Most of the violence in Mexico is related in some fashion to the U.S. drug trade. Drug cartels get rich selling their contraband to Americans. They spill each other’s blood in competition and do so with American-made weapons. The most notorious carnage is more associated with metropolitan Mexico City and the states closer to the U.S. border. None of this is new. But the incidents in the Yucatán Peninsula show that the violence is spreading. In this case, it’s spreading to the part of the country farthest from America. That’s because the tourists—and their appetite for drugs—came over. What is supposed to be an economic lifeline for the region—tourism—is turning into a curse.

The Trumpet has long covered Mexico’s drug plague and its connection with America. This was the topic of the cover story of our May-June 2012 issue. Trumpet contributing editor Brad Macdonald wrote in “Beheading Mexico”:

Meet Billy. He’s an American college student who likes to get together with his buddies and smoke a little weed, or on occasion, snort a little cocaine. Billy doesn’t go “overboard.” He never sells drugs, or steals cars, or robs the elderly to support his hobby. In his mind—and the minds of many Americans—his drug use is simple, cheap fun, and mostly harmless.

Truth is, Billy is an ignorant, selfish fool whose actions are killing people. Neither Billy nor the millions of Americans like him give any thought to the poor Mexican farmers forced at gunpoint to grow marijuana or poppy crops. Or the barbaric cartels that supply him with this dope. Or the wreckage these cartels are causing in Mexico: collapsed businesses, abandoned towns and cities, countless mothers who fear letting their children play in the front yard. Or the tens of thousands who have been killed, kidnapped or wounded in drug-related violence. Or the brave U.S. border agents doing battle with drug cartels.

Obsessed with his own gratification, Billy the American doesn’t realize he’s the cause of so many of Mexico’s dire problems.

This crisis exists because there are tens of millions of Billys in the U.S.

Mr. Macdonald wrote this 10 years ago. Now, Billy is a bit older but still likes to have some fun with his buddies every now and then. They have a favorite resort near Cancún they go to for a week every one or two years. They know a place nearby where they can pop some ecstasy or snort a little cocaine and still be back in time for the buffet. Sure, it’s illegal. But nobody’s stopping them. And besides, people go on vacation to have fun, right?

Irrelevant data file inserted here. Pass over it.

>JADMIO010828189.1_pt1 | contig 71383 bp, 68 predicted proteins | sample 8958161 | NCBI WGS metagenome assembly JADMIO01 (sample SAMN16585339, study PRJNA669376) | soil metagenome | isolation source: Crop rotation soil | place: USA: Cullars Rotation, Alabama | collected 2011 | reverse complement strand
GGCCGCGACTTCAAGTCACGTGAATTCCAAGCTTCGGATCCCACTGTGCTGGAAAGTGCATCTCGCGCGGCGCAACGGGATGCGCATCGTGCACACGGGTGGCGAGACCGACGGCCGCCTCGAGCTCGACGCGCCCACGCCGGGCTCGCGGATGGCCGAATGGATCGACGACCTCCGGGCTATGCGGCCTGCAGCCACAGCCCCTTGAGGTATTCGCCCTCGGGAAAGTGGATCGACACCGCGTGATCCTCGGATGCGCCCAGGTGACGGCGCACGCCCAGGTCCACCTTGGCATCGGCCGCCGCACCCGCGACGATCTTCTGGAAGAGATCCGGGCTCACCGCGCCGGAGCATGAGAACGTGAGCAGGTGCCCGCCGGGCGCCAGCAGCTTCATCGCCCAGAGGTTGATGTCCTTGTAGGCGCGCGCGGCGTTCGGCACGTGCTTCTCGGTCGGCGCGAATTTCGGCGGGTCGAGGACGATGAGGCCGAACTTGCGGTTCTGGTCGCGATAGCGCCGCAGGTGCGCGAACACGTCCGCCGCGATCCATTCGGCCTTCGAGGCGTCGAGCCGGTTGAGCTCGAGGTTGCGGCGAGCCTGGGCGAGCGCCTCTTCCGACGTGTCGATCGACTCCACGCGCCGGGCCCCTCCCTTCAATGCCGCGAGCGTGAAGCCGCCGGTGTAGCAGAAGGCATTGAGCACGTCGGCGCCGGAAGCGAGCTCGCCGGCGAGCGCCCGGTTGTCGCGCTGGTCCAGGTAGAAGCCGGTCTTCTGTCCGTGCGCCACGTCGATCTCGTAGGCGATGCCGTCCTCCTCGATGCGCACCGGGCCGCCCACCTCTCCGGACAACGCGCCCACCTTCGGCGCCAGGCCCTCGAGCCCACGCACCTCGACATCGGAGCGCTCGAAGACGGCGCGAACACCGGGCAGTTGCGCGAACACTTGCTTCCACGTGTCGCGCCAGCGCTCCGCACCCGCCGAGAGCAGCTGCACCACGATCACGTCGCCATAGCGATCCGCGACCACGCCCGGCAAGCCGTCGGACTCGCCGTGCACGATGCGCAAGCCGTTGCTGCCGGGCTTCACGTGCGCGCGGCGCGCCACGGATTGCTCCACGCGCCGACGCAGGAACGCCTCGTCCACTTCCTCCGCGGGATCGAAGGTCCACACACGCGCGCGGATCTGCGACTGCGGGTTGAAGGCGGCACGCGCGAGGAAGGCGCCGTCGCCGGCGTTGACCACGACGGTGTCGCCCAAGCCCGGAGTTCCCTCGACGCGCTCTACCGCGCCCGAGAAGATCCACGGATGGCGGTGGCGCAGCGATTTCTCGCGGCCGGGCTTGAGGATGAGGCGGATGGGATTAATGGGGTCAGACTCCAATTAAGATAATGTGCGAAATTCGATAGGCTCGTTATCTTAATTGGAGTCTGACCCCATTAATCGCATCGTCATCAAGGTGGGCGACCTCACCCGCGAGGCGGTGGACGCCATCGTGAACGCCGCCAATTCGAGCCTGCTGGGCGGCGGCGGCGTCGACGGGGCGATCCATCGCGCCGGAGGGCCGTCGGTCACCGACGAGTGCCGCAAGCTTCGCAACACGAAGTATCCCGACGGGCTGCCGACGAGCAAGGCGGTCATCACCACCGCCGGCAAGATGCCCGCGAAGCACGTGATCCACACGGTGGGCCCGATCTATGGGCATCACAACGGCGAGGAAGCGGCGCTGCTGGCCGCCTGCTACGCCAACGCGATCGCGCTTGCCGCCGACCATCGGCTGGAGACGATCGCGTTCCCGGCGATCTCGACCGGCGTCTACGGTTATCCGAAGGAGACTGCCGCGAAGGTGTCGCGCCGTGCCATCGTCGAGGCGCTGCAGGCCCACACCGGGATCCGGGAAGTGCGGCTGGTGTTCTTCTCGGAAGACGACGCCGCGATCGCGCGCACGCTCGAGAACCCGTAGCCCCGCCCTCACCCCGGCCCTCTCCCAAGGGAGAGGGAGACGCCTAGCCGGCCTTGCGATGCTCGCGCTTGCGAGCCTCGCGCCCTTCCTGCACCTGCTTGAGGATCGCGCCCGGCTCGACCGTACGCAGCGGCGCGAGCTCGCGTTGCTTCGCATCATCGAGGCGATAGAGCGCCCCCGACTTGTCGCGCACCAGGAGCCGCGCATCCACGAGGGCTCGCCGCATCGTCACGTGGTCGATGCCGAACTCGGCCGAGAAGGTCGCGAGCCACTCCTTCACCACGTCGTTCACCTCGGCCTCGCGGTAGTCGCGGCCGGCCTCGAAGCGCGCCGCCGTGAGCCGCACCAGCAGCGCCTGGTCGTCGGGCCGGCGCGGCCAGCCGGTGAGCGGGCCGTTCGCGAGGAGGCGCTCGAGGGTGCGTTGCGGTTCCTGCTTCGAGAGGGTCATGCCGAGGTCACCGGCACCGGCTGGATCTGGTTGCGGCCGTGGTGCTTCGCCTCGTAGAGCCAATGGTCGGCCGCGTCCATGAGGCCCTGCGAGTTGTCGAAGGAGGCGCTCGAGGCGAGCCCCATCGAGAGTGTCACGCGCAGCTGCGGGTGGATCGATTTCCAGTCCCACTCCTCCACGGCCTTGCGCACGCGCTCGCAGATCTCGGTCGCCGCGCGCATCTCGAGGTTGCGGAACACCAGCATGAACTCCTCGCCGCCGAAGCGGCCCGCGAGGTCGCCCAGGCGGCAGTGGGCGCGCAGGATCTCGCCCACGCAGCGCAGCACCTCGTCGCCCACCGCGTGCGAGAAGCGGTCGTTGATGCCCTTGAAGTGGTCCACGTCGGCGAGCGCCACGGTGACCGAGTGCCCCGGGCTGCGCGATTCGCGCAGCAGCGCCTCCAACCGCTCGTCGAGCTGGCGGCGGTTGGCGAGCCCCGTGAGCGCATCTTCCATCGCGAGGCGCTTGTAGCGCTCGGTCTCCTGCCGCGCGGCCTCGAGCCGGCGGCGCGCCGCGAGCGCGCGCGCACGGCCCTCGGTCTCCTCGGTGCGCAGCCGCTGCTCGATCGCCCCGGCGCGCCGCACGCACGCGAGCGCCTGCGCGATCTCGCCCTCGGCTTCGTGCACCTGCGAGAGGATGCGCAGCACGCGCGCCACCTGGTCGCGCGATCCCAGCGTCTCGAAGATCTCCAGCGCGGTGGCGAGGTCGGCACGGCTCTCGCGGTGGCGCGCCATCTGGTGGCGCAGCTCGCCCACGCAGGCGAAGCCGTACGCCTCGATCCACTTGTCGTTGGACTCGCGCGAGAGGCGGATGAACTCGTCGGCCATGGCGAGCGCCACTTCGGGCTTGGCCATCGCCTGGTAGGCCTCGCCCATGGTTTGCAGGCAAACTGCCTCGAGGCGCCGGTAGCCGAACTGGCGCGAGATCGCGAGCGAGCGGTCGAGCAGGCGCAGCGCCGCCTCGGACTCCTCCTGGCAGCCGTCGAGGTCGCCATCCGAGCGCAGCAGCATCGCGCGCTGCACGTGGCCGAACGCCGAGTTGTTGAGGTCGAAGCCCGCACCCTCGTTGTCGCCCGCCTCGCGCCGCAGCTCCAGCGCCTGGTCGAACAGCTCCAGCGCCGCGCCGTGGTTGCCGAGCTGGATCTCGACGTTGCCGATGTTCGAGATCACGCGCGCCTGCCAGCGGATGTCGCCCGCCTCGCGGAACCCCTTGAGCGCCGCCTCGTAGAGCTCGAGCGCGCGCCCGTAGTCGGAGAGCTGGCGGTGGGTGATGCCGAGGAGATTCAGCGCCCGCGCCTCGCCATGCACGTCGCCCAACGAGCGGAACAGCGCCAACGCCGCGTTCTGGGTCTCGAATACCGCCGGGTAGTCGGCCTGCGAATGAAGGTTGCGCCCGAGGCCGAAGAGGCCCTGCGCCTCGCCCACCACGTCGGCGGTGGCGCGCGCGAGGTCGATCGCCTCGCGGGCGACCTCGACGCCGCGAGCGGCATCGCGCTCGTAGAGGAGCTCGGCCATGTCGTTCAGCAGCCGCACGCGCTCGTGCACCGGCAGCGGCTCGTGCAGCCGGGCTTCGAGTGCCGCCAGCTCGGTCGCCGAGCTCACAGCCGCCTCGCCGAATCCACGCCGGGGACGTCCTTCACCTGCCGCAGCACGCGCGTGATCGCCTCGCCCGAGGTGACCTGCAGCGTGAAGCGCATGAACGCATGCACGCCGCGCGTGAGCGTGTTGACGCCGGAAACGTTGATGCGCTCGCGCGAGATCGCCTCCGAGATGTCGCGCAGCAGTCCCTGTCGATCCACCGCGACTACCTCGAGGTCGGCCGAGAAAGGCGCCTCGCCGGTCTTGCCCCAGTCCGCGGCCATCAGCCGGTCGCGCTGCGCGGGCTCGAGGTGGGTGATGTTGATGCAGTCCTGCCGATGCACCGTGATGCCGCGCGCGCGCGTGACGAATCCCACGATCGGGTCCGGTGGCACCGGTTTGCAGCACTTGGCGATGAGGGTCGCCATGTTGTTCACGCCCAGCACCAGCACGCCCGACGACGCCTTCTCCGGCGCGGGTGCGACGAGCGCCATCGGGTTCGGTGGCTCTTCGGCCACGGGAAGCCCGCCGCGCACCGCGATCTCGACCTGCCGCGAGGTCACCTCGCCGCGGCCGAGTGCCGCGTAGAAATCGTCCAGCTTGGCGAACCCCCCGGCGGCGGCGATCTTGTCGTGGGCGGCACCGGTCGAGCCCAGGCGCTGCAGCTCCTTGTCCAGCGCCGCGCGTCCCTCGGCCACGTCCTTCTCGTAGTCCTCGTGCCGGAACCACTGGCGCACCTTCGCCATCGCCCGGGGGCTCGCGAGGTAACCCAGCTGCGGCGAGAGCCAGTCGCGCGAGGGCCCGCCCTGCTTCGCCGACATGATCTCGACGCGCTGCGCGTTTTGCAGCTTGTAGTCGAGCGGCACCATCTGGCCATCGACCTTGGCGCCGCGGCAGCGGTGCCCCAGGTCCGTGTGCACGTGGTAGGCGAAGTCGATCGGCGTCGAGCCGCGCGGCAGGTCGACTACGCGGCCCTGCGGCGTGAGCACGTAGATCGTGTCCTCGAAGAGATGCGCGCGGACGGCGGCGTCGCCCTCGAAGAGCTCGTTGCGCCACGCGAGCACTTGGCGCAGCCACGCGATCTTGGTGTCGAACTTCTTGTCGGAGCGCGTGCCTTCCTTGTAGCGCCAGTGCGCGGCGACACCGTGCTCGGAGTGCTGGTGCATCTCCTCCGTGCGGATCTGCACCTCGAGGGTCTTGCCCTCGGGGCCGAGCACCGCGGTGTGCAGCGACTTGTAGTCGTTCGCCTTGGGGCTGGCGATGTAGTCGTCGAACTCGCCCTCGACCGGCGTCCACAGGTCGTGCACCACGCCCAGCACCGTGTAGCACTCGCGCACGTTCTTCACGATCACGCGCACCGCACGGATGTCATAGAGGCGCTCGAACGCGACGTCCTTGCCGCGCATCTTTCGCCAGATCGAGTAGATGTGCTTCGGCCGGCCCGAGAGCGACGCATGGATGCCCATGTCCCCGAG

The truth is, like with drug users in America, Billy’s idea of “fun” is getting people killed. It wasn’t enough for cartels to bring the drugs to Billy; now Billy is going to them. While not every one of the 13 million tourists visiting Riviera Maya each year are drug users, a great many of them are the cause of the problem.

America’s founders wanted the country to be a “city on a hill”—a positive example for others to follow. Instead, it is leading other nations—including its next-door neighbor Mexico—down to the depths of depravity.

“For most Americans, recreational drug use simply isn’t morally or spiritually wrong,” Mr. Macdonald wrote. “America’s appetite for drugs is the result of a spiritual sickness.” He then quoted the first chapter of Isaiah, describing modern-day America under the prophetic name Israel: “Ah sinful nation, a people laden with iniquity, offspring of evildoers, sons who deal corruptly! They have forsaken the Lord, they have despised the Holy One of Israel, they are utterly estranged. … The whole head is sick, and the whole heart faint. From the sole of the foot even to the head, there is no soundness in it, but bruises and sores and bleeding wounds” (verses 4-6; Revised Standard Version). This is how God views America’s insatiable appetite for drugs. And it is causing literal “bruises and sores and bleeding wounds” in Mexico.

Mr. Macdonald continued: “America’s exile from God has left it morally and spiritually sick! Lacking guidance and nourishment from a Supreme Authority, modern America is aimlessly seeking happiness by groveling in its vices, including drug use.” What is the solution?

God provides it a little later in Isaiah 1: “Wash you, make you clean; put away the evil of your doings from before mine eyes; cease to do evil; learn to do well; seek judgement, relieve the oppressed …. Come now, and let us reason together, saith the Lord: though your sins be as scarlet, they shall be as white as snow; though they be red like crimson, they shall be as wool” (verses 16-18).

God wants people—in America, Mexico and the rest of the world—to ultimately turn to Him. He has the power to clean Mexico of its bloodstained beaches. He has the power to “wipe away all tears from their eyes” (Revelation 21:4). And He intends to do so. But humanity first has to learn the lesson that its own ways have brought the world its evils—evils like the violence in Riviera Maya. And humanity has to learn to turn from these ways.

To learn more, please read Mr. Macdonald’s article “Beheading Mexico.”